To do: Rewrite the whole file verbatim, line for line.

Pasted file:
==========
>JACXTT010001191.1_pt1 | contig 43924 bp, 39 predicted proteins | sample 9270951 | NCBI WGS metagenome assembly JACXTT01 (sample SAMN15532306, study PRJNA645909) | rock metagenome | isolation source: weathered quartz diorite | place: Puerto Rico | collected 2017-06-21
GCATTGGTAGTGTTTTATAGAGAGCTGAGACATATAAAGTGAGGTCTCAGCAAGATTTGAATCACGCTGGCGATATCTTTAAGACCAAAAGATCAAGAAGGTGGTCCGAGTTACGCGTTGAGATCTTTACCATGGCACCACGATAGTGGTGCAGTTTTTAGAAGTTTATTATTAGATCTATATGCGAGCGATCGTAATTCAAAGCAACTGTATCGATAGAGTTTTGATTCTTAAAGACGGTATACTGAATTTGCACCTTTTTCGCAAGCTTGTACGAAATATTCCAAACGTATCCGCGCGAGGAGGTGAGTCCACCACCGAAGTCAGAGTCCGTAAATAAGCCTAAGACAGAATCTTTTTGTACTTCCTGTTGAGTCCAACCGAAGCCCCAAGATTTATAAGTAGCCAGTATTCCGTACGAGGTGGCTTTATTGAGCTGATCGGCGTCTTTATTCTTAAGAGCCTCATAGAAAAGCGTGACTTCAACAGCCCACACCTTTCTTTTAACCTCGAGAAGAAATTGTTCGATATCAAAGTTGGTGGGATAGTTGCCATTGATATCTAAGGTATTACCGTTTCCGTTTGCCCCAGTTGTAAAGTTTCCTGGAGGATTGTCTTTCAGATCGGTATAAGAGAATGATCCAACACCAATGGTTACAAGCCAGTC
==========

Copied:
>JACXTT010001191.1_pt1 | contig 43924 bp, 39 predicted proteins | sample 9270951 | NCBI WGS metagenome assembly JACXTT01 (sample SAMN15532306, study PRJNA645909) | rock metagenome | isolation source: weathered quartz diorite | place: Puerto Rico | collected 2017-06-21
GCATTGGTAGTGTTTTATAGAGAGCTGAGACATATAAAGTGAGGTCTCAGCAAGATTTGAATCACGCTGGCGATATCTTTAAGACCAAAAGATCAAGAAGGTGGTCCGAGTTACGCGTTGAGATCTTTACCATGGCACCACGATAGTGGTGCAGTTTTTAGAAGTTTATTATTAGATCTATATGCGAGCGATCGTAATTCAAAGCAACTGTATCGATAGAGTTTTGATTCTTAAAGACGGTATACTGAATTTGCACCTTTTTCGCAAGCTTGTACGAAATATTCCAAACGTATCCGCGCGAGGAGGTGAGTCCACCACCGAAGTCAGAGTCCGTAAATAAGCCTAAGACAGAATCTTTTTGTACTTCCTGTTGAGTCCAACCGAAGCCCCAAGATTTATAAGTAGCCAGTATTCCGTACGAGGTGGCTTTATTGAGCTGATCGGCGTCTTTATTCTTAAGAGCCTCATAGAAAAGCGTGACTTCAACAGCCCACACCTTTCTTTTAACCTCGAGAAGAAATTGTTCGATATCAAAGTTGGTGGGATAGTTGCCATTGATATCTAAGGTATTACCGTTTCCGTTTGCCCCAGTTGTAAAGTTTCCTGGAGGATTGTCTTTCAGATCGGTATAAGAGAATGATCCAACACCAATGGTTACAAGCCAGTC